While SIGs, or special interest groups, have been serving professionals in a host of different fields for decades, in Northern California this type of non-profit organization is most closely associated with the high-tech community, offering productive opportunities for networking and cooperative problem-solving.
The challenge for East Bay workers and residents has been that many of the area's SIGs are based in Silicon Valley or in San Francisco, destinations that can be discouraging at the end of a long workday. Realizing this drawback to East Bay living - a minor shortcoming in comparison to the region's top-notch quality of life, they are quick to point out - the founders of the East Bay Innovation Group, or eBig, stepped in to fill the gap.
As Executive Director Rebekah Hilger explains, eBig's dynamic community taps into the local resources and knowledge of area businesses, city and local governments, venture capitalists, entrepreneurs, technically skilled employees, and other industry experts, all of whom benefit from the shared involvement. Meeting monthly in Oakland, Berkeley, Dublin, and Pleasanton, some of the non-profit's four different SIGs have been addressing the needs of a user base consisting predominantly of IT (Information Technology) professionals and entrepreneurs for the past seven years.
The organization's current SIG roster includes Software Development Best Practices, Java, Project Management, and Start Ups/VCs. One SIG, Bug Development/Web 2.0, needs a new chair and location, reports Hilger, who, like all board members, staff, and interest group chairs, serves as a volunteer. "I'd love for Bug Development to be based in Pleasanton," she comments, noting that meeting locations are determined by the respective interest group chairs.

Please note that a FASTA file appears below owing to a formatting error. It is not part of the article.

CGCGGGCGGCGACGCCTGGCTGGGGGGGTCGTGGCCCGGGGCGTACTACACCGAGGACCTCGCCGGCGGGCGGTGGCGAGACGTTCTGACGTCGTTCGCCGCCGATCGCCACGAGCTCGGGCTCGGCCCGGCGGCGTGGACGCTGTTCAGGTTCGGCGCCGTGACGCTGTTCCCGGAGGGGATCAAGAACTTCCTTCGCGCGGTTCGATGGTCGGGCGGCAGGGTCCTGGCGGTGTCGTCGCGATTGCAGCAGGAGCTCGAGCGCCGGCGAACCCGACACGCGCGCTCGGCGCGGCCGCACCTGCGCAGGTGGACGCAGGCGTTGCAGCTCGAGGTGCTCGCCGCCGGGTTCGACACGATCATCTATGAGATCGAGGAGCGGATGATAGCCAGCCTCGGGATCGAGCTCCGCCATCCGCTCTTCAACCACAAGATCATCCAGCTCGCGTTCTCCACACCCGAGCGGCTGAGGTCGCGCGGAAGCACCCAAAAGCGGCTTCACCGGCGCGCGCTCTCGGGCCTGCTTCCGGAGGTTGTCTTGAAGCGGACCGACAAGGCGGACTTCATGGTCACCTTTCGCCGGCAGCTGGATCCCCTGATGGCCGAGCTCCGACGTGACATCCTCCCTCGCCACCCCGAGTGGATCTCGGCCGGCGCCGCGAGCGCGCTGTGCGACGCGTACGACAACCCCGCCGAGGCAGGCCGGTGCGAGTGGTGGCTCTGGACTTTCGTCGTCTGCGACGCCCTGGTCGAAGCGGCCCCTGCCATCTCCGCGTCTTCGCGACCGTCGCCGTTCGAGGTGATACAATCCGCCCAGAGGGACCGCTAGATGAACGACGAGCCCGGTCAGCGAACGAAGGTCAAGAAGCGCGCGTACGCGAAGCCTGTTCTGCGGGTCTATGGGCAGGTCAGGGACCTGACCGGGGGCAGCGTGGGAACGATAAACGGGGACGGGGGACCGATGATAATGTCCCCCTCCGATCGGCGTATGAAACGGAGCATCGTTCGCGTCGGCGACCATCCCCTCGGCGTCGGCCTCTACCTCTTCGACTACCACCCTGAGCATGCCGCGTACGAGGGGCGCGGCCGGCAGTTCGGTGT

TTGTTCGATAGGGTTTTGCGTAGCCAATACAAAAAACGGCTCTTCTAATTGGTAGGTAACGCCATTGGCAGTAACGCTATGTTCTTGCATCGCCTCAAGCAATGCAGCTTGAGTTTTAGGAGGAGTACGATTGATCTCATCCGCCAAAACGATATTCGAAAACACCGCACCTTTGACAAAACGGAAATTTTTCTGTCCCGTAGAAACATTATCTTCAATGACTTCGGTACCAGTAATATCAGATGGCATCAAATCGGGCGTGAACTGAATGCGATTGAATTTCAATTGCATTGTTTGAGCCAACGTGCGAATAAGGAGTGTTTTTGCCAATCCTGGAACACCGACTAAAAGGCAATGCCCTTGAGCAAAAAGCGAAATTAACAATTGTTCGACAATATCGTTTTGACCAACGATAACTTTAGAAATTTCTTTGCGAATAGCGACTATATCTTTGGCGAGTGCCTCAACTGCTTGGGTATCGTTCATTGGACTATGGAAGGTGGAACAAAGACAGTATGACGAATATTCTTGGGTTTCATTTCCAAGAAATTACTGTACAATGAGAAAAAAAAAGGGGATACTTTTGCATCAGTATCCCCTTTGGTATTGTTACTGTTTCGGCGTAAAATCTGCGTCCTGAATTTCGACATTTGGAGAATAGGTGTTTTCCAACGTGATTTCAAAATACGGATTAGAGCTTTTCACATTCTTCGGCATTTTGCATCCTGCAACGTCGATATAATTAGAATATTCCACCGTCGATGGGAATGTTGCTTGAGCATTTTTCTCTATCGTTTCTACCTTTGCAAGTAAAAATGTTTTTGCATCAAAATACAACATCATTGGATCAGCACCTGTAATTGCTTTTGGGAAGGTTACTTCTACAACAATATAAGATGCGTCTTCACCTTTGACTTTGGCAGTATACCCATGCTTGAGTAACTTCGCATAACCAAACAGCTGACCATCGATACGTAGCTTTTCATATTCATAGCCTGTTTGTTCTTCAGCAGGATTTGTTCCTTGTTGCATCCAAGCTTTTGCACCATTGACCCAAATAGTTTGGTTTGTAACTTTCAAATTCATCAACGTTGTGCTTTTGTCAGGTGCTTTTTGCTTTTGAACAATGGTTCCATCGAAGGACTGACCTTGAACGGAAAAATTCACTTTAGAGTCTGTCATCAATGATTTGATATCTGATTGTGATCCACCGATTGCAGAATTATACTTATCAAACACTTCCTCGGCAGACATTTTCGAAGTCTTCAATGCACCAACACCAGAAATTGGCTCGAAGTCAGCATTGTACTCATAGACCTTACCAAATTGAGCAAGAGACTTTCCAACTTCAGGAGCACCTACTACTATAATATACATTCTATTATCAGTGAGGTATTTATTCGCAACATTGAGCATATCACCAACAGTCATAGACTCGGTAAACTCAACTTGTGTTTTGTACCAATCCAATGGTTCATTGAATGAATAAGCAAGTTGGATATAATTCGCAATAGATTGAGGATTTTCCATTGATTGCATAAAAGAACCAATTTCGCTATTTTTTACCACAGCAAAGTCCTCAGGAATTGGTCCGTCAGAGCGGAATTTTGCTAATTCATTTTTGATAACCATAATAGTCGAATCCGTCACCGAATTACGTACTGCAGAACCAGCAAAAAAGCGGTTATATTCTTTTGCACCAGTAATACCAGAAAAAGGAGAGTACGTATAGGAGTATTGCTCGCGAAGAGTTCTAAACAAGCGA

Another item on Hilger's wish list is a networking group for women in technology. "It could perhaps be a breakfast meeting, either purely networking, or with special speakers," she suggests.
One of eBig's more popular SIGs is devoted to Startups/VCs. Not surprisingly, this topic has a following large enough to support meetings in both Berkeley and Pleasanton. Focusing on "the high-tech entrepreneur's journey," the Pleasanton group is led by two high-tech veterans, Dr. Ralph Patterson, who has provided business assistance to a range of high-tech clients, from startups to members of the Fortune 500; and Kevin Martin, a Bay Area attorney practicing intellectual property, business, and real estate law.
Held on the second Monday of every month, the Pleasanton meetings offer panel discussions, educational presentations, and networking designed to advise the targeted audience on several critical issues-company structure, team-building, business plans, securing funding, marketing and selling, and avoiding legal risks. Attendance can hit can close to 100 when a hot topic or visiting venture capitalists are on the schedule.
A networking event in Pleasanton, with booths of East Bay technology-based businesses promoting their products and services, is on tap for May, but the date has yet to be fixed. For more information, visit www.ebig.org . Hilger can be reached at (925) 826-3863 or by email at firstname.lastname@example.org .
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